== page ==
of areas of life where introducing a random element in a subjective assessment
dilutes the effect of bias.
Once you are beyond childhood it becomes
very difficult to learn a foreign language really well, and there's an
exponential scale to it, as with so many skills. Anyone who applies himself
enough can learn to play the piano as well as the average college piano
major, can get a karate black belt (barring physical disabilities), or
acquire fluency in a foreign language. But the scale of difficulty goes
up steeply from there.
My benchmark for language fluency is the
same as Freud's for adjustment to life: love and work. If you can sustain
a romantic relationship and hold down a job in a foreign language, you're
But that's just the first-degree blackbelt
level; there's a long road to true mastery and it takes much more time
and effort than attaining basic fluency. Look at it from the other side:
how well do American native speakers write and speak English? Most college
graduates can't write a prosaic page without making grating errors in
usage and orthography. I want to do better than this in my foreign language,
but that sets the bar pretty high.
How much is it worth to get rid of your
accent? You can do it, if you're talented, with enough application, and
possibly the help of a dialog coach. But how many foreigners who learned
English as adults managed to get rid of their accents? I think this talent
runs in my family — my father's first wife's mother came from Holland,
where foreign languages are imbibed as mother's milk. Returning to this
country from Mexico, she told the US border guards "I don't speak
English," pronouncing it so well that no one believed her. I've had
a similar experience in Mexico, giving directions to a taxi driver with
an accent good enough that I got a full blast of colloquialism (which
I didn't understand at all) in response.
This brings me to argot, slang, high vs
low language. I can understand 95% of the French in an Eric Rohmer movie,
and about 10% of what comes out of the mouth of Jean-Paul Belmondo. The
low is harder than the high. Berlitz doesn't teach it, and you can't study
it in books; you have to live it. It diffuses to the middle class in TV
and movies, but it takes a long time to learn it as a foreigner. It's
like jiu-jitsu holds: it works marvelously well if you get it exactly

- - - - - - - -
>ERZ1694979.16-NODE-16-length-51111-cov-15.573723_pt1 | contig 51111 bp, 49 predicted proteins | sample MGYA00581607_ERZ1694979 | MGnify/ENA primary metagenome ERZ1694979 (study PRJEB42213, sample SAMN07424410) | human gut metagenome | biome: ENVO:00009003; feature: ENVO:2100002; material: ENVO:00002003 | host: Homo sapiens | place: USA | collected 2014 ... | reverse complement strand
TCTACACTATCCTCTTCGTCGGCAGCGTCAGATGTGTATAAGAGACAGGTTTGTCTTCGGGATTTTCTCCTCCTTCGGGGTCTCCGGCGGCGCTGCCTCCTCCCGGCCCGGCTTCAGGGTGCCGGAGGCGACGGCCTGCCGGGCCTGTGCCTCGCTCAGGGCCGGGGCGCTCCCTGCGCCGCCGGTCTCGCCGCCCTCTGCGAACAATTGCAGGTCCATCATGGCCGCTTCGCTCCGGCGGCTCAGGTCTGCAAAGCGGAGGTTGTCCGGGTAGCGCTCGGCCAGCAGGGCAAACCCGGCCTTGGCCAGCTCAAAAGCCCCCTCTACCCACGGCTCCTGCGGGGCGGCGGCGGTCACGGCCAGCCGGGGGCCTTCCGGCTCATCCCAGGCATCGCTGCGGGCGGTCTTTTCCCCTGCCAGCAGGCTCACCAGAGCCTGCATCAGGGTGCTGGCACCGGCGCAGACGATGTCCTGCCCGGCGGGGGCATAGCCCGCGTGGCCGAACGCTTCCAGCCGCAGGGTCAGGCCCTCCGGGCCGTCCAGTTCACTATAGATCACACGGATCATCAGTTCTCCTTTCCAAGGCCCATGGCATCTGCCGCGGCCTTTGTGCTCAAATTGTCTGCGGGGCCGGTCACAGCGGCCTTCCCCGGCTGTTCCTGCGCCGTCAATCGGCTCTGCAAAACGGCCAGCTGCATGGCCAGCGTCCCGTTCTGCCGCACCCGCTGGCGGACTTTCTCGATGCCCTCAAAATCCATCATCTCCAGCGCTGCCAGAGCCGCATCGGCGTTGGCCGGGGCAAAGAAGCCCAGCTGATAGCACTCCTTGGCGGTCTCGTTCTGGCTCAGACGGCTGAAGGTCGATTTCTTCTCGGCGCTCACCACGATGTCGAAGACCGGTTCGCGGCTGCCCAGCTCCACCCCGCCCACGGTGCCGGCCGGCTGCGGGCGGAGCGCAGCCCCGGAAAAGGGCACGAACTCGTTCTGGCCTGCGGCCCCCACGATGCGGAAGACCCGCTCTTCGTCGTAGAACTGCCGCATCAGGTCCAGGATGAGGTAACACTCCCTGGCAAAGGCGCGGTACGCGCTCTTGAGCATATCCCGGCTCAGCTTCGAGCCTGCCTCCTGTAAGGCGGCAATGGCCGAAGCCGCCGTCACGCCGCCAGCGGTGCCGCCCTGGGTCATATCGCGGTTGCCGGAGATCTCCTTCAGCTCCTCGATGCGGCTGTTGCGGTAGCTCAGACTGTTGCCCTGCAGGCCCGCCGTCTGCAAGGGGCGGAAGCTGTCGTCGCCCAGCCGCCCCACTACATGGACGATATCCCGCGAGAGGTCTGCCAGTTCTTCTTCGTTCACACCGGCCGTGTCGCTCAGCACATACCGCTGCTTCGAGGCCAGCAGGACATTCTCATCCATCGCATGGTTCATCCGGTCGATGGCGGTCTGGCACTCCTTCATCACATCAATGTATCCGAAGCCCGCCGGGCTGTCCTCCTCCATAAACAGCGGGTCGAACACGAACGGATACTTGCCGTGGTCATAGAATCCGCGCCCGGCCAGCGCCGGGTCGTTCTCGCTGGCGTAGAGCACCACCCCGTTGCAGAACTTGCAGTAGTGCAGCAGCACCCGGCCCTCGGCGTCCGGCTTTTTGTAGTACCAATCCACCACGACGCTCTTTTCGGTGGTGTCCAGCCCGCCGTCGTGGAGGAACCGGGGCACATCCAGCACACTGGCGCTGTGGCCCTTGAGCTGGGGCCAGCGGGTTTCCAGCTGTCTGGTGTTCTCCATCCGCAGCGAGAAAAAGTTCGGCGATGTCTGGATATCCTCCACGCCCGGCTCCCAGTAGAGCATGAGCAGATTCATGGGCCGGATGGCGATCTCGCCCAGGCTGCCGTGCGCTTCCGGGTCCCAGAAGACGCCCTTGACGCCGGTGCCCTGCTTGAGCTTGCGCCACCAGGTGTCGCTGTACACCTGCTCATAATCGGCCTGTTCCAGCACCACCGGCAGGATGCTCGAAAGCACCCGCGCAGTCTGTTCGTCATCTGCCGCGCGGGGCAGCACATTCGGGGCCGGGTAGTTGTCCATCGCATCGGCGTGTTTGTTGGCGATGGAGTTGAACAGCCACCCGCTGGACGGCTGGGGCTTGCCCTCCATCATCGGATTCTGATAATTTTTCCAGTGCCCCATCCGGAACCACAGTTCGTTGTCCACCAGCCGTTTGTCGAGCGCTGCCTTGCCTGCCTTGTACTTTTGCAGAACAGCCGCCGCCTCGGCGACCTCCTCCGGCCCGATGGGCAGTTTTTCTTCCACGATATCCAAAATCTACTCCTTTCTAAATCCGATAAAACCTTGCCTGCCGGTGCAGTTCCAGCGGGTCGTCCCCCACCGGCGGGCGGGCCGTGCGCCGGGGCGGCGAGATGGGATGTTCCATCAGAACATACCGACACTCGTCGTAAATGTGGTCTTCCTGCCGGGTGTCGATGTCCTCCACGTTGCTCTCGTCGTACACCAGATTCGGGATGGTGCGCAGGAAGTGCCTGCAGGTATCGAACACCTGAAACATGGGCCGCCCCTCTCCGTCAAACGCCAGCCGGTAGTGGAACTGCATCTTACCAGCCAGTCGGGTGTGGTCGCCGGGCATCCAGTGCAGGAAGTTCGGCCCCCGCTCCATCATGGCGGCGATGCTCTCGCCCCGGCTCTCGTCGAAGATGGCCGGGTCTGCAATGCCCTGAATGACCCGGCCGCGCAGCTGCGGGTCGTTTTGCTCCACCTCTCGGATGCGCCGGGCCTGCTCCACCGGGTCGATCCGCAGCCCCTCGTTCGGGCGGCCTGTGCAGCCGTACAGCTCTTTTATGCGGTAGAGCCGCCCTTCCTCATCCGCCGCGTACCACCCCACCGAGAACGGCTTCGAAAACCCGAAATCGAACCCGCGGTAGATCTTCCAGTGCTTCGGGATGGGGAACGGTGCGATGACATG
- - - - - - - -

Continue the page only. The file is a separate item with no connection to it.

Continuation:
right, but it's useless if you make even a slight error.
To get really good at anything you have
to like it for itself, and language is no exception. That's the reason
most foreigners in the U.S. never get even as proficient in "American"
(as the French and Chinese sometimes call our language) as the average
American. That's a pretty low standard.
How Long is Human History?
Are we near the beginning or the end of
human history? It's easy to imagine it either way: we could vanish next
year in a nuclear blast or an ebola plague, or our history could continue
for another 100,000 or a million years. The existential risks to the human
race on our planet are high enough that the odds for our being around
for the long term will be increased significantly when we have "backed
up" the human race on another planet.
As the world gets smaller everything is
being consolidated. What used to be local diversity is transforming into
a global monoculture. Crops are narrowing down to wheat, corn and rice,
and, increasingly, the same genetically engineered species world-wide.
Sports focuses on global mega-events rather than home-grown local ones.
A few huge Hollywood studios dominate the world-wide movie market, and
the same thing has happened in music. If you run a local arts organization,
the mantra you hear from your funders is "what is your plan for growth?"
Your non-artistic friends will assume that your quality is inferior if
you can't become an international superstar.
The common denominator is money, which is
increasingly making the world go 'round. Businesses are consolidating,
for increased economies of scale and increased brand and political clout.
Money, the life-blood of business, is ever more accepted as the primary
value in all fields. Celebrity, which can be easily monetarized, becomes
more valuable as our brain space consolidates. You are what you buy or
see on TV. The choices are diminishing.